In my previous intermarket correlations update, I’ve shown y’all how the Aussie and gold seem to be headed for Splitsville. This time, I’m seeing a few intermarket correlations getting stronger and it looks like risk sentiment has been the major driving force.
For the newbie traders out there, don’t forget to review our School lesson on forex correlations before reading on!
USD/CAD vs. Crude Oil
Expectations of BOC tightening and their actual interest rate hike in July pushed the Loonie on a nearly non-stop rally against the dollar while falling stockpiles as reported by the API and EIA also lifted the positively-correlated crude oil.
At that time, it was tough to tell whether the correlation would hold up or not since the currency and the commodity were being driven by separate market factors. In fact, Black Crack started moving sideways at the start of August as traders were waiting for more action from the OPEC and having doubts that the drop in stockpiles would carry on.
Both crude oil and the Canadian dollar hit significant technical levels right around the middle of the month and showed signs of resuming their rallies. For now, it looks like inventory reports continue to support easing global glut concerns while upbeat economic data from Canada kept its currency supported against the weakening dollar.
AUD/USD vs. Gold & Iron Ore
Towards the middle of last month, the Aussie and the precious metal appeared to be renewing their relationship as the currency pair and the safe-haven asset were both able to benefit from U.S. political troubles.
The correlation started to break down around the end of July and the first week of this month as gold continued to climb on risk-off vibes while the higher-yielding Aussie gave way.
A bit of consolidation can be seen on AUD/USD and gold can be observed for the past couple of weeks, with opposing market forces pushing and pulling the currency pair and precious metal.
A stronger relationship can be observed between the Aussie and iron ore, which actually comprised over a quarter of the Land Down Under’s top exports in the past few years.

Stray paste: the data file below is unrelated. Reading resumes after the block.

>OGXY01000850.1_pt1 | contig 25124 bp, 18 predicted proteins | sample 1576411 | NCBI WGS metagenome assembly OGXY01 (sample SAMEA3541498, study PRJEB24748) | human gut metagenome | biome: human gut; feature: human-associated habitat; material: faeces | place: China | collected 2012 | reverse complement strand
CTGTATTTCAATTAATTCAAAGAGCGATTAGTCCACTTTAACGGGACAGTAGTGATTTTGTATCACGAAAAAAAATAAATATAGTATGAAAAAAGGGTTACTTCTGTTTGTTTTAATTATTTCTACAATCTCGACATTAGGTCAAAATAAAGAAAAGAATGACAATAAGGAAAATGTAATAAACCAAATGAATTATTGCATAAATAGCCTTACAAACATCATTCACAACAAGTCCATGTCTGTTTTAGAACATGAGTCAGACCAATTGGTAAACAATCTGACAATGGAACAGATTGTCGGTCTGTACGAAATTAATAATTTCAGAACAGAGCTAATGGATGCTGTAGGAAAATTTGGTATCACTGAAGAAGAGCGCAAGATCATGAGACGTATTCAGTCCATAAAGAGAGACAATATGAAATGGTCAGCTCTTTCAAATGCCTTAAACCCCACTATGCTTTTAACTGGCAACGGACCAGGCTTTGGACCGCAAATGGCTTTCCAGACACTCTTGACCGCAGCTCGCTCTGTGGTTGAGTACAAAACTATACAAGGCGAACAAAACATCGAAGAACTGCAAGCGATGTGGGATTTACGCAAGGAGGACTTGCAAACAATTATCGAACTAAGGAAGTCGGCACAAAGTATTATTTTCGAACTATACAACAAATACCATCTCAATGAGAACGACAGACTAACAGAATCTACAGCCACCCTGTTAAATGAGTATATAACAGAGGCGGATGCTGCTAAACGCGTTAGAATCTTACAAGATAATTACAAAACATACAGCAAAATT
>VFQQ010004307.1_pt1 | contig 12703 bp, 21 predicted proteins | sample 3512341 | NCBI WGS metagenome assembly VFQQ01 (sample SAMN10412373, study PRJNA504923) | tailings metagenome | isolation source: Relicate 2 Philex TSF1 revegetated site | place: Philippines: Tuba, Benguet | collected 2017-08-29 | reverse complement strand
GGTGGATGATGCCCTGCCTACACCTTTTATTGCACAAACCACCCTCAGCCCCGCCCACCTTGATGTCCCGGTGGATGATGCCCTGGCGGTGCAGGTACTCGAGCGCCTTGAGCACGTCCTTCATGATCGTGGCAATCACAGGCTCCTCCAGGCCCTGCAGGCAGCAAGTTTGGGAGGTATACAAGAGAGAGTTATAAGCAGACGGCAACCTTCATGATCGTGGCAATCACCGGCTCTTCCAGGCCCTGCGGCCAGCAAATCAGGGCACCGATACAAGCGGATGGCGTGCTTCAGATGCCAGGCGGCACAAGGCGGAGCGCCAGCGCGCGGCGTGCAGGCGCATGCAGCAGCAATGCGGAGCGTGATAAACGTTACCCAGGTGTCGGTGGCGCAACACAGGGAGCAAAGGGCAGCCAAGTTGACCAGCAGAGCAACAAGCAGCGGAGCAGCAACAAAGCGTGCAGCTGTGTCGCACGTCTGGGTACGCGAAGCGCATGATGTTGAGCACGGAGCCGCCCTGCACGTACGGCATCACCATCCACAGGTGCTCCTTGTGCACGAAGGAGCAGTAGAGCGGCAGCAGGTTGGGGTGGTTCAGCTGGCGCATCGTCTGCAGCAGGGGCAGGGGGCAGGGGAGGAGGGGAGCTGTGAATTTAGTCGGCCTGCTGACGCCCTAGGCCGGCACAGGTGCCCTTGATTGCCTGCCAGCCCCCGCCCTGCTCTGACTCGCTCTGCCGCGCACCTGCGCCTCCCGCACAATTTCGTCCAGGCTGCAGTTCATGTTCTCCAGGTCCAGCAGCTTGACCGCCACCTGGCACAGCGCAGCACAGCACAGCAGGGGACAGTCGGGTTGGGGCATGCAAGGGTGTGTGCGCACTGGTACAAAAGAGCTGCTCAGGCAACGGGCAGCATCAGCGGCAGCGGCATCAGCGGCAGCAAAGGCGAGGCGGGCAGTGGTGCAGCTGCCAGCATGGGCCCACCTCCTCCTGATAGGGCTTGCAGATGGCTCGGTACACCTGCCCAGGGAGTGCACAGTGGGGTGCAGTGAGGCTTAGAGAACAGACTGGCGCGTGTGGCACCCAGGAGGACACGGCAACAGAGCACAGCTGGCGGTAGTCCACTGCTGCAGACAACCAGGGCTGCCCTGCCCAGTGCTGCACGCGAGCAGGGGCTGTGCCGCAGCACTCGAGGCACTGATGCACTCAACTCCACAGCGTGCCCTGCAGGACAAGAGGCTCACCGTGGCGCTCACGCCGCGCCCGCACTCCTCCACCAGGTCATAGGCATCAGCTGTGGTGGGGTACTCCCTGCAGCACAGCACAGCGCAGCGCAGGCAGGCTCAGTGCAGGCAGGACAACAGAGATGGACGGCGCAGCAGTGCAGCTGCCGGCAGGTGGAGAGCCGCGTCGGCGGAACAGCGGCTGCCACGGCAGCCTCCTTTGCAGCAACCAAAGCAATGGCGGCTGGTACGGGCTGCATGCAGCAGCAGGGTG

As you can see from the chart above, there are instances wherein the correlation doesn’t hold up as well, likely due to short-covering and speculation. Apart from that, strong dollar dynamics also occasionally carry more weight in pushing AUD/USD around.
Since the start of this year, though, the positive correlation has been going strong as rallies in iron ore have been accompanied by gains in the Aussie. When the commodity bottomed out last week, the currency pair followed suit and went on a strong rally as well.
EUR/JPY vs. S&P 500 Index
Last but most certainly not least is EUR/JPY and S&P 500, which are often considered barometers of risk sentiment.
Consolidation came into play last June and it looked like the currency pair and index were in for a rocky ride. However, the relationship solidified throughout July as EUR/JPY and S&P 500 staged a continuous climb.
Both the equity index and the currency pair topped out at the start of August and proceeded to make a sharp drop as risk aversion returned. Around that time, concerns about North Korea’s missile tests and threats sparked strong demand for the lower-yielding yen and led to a selloff in U.S. markets.
The fallout from Trump’s handling of the Charlottesville violence also dampened demand for U.S. assets and drove traders towards other safe-havens like the franc and yen.Central bank rhetoric from the Fed, BOJ, and ECB appeared to take a backseat around that time as market participants got a pretty clear idea of where policymakers stand and weren’t expecting any major changes just yet.
In a nutshell, it looks like market sentiment has been the main driver of price action for the past few weeks as headlines on North Korea and Charlottesville hogged the spotlight. The relationship between AUD/USD and gold still appears shaky, so the correlation with iron ore might be more worth watching. Meanwhile, crude oil remains sensitive to supply data and the Loonie is paying more attention to Canada’s fundamentals.